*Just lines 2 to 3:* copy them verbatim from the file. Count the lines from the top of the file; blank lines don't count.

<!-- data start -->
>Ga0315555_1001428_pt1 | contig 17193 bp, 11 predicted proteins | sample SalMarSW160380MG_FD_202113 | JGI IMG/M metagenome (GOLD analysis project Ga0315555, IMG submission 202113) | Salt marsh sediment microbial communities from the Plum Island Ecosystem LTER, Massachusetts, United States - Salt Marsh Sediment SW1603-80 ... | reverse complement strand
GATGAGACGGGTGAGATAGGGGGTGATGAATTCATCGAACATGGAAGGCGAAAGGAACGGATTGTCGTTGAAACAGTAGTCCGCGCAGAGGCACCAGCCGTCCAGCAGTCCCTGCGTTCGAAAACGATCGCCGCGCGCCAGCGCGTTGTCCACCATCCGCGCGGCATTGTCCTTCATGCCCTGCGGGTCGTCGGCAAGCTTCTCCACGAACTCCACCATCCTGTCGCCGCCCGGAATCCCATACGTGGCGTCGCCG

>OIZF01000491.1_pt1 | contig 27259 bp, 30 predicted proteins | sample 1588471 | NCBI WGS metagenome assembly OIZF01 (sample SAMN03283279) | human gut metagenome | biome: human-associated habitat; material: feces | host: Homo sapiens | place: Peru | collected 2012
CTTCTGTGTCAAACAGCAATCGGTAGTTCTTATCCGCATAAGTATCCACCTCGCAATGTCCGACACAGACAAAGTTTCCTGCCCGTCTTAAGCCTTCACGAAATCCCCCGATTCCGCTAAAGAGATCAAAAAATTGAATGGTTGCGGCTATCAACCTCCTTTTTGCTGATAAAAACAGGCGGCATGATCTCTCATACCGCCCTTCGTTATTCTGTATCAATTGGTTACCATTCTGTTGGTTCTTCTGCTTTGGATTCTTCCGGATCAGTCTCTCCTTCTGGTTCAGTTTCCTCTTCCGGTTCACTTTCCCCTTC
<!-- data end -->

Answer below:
GATGAGACGGGTGAGATAGGGGGTGATGAATTCATCGAACATGGAAGGCGAAAGGAACGGATTGTCGTTGAAACAGTAGTCCGCGCAGAGGCACCAGCCGTCCAGCAGTCCCTGCGTTCGAAAACGATCGCCGCGCGCCAGCGCGTTGTCCACCATCCGCGCGGCATTGTCCTTCATGCCCTGCGGGTCGTCGGCAAGCTTCTCCACGAACTCCACCATCCTGTCGCCGCCCGGAATCCCATACGTGGCGTCGCCG

>OIZF01000491.1_pt1 | contig 27259 bp, 30 predicted proteins | sample 1588471 | NCBI WGS metagenome assembly OIZF01 (sample SAMN03283279) | human gut metagenome | biome: human-associated habitat; material: feces | host: Homo sapiens | place: Peru | collected 2012